libprinter.a .99 error ...?
eich at suse.de
Thu Jul 14 06:07:55 PDT 2005
Keith Packard writes:
> On Wed, 2005-07-13 at 19:18 +0200, Egbert Eich wrote:
> > - We treat it like a header file (that's what we do for xtrans,
> > however here we have no choice as it is built in different ways
> > depending on the environment, how is controlled by numerous defines
> > )
> Xtrans was uniformly treated like this in the old build system; all of
> the symbols in that library get re-named depending on which system is
> incorporating the code, so there wasn't any way to create a shared
> > - Since it is linked into a shared library anyway we can obtain its
> > functionality by linking against this shared library.
> This works fine and seems like the best method here as the code was
> already designed to be included in a shared library.
> Is anyone having trouble with Xprt at this point? It should all be
> working now that it links against Xlib.
I haven't seen any complains so far and also noone has brought up evidence
yet that the memory footprint of Xprint has grown considerably compared
to the version with Xrm.c code compiled in directly.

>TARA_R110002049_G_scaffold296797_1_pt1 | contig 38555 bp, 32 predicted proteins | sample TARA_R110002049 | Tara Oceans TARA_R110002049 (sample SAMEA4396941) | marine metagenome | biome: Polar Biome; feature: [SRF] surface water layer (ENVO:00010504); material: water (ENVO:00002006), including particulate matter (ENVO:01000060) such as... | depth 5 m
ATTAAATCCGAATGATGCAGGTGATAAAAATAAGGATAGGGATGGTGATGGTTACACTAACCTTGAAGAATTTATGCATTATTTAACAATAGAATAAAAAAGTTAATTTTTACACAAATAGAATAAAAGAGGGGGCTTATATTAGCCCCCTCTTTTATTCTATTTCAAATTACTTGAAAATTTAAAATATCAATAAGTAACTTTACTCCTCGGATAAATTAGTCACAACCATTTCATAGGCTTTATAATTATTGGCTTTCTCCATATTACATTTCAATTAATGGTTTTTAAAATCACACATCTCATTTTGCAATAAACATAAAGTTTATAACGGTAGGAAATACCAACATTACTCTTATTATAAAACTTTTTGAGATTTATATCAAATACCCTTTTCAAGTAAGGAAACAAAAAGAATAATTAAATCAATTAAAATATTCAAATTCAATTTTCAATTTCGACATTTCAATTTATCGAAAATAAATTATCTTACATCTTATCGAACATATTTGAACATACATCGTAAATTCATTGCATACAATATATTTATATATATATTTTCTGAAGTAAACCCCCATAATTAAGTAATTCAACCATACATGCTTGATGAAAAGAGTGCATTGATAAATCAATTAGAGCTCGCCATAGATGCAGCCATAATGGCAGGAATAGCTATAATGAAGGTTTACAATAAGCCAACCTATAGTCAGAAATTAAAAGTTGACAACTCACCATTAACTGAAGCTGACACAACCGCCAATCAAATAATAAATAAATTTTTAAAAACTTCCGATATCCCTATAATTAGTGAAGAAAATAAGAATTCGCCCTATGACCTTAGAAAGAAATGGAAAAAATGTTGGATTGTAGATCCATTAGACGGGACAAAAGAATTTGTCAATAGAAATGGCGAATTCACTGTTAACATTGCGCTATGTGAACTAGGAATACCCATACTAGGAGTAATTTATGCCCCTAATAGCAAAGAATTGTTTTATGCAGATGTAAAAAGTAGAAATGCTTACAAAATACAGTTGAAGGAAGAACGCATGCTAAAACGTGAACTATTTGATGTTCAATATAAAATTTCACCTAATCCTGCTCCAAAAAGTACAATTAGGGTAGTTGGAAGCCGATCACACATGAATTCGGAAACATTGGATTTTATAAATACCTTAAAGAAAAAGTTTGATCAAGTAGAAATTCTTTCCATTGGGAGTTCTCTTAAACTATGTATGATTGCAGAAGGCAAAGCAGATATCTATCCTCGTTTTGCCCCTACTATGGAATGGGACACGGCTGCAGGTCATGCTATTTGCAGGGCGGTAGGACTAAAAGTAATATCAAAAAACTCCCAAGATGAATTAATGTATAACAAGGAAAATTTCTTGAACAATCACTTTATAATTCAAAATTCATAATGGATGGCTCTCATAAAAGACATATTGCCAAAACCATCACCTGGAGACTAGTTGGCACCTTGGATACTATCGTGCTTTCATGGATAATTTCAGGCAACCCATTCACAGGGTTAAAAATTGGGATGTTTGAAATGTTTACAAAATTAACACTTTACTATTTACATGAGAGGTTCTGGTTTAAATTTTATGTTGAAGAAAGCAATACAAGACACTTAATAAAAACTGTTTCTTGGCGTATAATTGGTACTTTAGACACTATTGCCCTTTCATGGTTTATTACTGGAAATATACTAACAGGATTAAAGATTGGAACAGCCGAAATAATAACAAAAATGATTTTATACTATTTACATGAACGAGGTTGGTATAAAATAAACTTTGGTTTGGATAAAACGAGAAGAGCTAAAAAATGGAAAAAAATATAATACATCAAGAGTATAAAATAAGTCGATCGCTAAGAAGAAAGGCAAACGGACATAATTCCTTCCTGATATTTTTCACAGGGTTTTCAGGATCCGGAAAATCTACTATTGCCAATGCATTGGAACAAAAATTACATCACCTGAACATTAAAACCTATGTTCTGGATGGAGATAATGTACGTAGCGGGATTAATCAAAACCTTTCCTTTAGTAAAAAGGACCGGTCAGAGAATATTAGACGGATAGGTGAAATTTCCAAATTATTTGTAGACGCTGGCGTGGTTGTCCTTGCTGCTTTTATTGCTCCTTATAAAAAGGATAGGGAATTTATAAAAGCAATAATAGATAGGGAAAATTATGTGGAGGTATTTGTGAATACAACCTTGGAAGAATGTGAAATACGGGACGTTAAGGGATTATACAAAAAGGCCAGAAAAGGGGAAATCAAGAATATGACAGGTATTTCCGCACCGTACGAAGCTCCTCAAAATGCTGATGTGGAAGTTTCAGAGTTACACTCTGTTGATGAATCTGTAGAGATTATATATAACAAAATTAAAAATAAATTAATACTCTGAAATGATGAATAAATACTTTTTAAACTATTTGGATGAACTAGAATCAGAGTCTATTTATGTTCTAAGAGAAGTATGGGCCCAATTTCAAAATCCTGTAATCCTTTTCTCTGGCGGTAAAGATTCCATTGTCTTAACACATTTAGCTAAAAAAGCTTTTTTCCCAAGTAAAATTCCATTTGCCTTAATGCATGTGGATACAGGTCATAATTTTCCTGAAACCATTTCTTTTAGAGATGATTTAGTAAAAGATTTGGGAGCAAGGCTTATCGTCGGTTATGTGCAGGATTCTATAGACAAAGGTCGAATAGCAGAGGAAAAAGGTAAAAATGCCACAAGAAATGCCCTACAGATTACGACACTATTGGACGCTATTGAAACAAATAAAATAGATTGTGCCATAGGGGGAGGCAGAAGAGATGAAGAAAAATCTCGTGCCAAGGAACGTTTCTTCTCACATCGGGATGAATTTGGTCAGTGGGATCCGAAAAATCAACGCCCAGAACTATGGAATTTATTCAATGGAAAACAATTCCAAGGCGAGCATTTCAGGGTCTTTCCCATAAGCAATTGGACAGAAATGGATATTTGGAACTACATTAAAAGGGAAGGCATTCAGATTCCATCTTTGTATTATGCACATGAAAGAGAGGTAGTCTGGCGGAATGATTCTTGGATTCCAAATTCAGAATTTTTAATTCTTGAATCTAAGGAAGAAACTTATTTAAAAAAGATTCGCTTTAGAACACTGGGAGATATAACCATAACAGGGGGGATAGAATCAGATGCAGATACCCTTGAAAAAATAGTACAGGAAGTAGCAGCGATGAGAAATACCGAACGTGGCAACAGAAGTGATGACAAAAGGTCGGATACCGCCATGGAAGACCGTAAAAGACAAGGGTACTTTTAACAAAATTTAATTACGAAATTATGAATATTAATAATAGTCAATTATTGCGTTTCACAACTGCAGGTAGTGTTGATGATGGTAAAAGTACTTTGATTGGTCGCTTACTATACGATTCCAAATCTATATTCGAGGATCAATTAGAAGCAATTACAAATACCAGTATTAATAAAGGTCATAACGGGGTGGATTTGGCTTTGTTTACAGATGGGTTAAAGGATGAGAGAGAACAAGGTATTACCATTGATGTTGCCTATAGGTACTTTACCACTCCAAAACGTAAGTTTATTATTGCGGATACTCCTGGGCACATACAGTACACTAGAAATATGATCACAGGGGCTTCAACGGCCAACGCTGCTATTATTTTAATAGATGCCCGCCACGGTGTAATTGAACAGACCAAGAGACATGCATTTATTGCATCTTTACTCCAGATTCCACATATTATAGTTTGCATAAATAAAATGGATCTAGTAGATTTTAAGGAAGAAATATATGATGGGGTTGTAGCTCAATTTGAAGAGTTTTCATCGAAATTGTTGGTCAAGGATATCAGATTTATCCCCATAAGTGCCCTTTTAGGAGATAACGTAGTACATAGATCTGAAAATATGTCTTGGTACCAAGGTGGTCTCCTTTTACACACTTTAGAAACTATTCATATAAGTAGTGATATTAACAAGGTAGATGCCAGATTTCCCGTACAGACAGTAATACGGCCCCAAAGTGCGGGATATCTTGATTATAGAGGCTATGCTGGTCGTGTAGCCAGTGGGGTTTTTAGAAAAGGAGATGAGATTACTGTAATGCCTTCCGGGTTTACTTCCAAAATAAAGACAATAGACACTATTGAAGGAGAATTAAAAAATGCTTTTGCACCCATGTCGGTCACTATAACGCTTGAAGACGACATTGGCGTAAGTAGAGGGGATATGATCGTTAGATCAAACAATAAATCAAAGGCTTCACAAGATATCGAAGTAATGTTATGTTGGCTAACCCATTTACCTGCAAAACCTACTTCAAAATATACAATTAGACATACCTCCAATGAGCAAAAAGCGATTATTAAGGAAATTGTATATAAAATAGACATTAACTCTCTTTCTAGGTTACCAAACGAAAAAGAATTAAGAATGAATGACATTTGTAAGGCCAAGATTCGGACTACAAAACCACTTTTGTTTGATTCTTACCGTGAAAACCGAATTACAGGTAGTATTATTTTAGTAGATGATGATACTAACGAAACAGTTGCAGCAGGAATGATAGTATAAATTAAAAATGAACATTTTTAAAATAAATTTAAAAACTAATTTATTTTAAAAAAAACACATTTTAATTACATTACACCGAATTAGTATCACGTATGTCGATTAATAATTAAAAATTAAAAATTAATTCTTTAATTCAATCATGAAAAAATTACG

> > - The object file could be 'installed' on the system for consumption
> > by other builds.
> That's just a static library, which already exists as libX11.a. Of
> course, using that would bring a bit of Xlib along as Xrm.c isn't
> compiled to strip out calls into the rest of Xlib. We could construct a
> separate library that compiles Xrm.c without Xlib hooks and install that
> alongside Xlib for use by Xprt, but you only save memory when running
> Xprt without using any other Xlib applications. I don't think this makes
> a lot of sense.
Right, it would only make some sense if Xrm.c would not reference any
other pieces of Xlib. Certainly it could be split to do so, however
unless there is a compelling reason one should probably not go this
> Right, I think we need to treat each sharing of source code on a
> case-by-case basis and figure out the right solution. In this case, I
> don't see a good reason to share at the source level because the two
> usages can share the same binary version.
Actually this was an easy one to deal with - except ...
> For xtrans and mesa, we can't share at the binary level because they are
> compiled very differently in each environment they're used in, so
> source-level sharing is necessary.
> I think we've demonstrated that the new build system is capable of
> supporting several different solutions and that we should feel free to
> select the 'best' one in each case.
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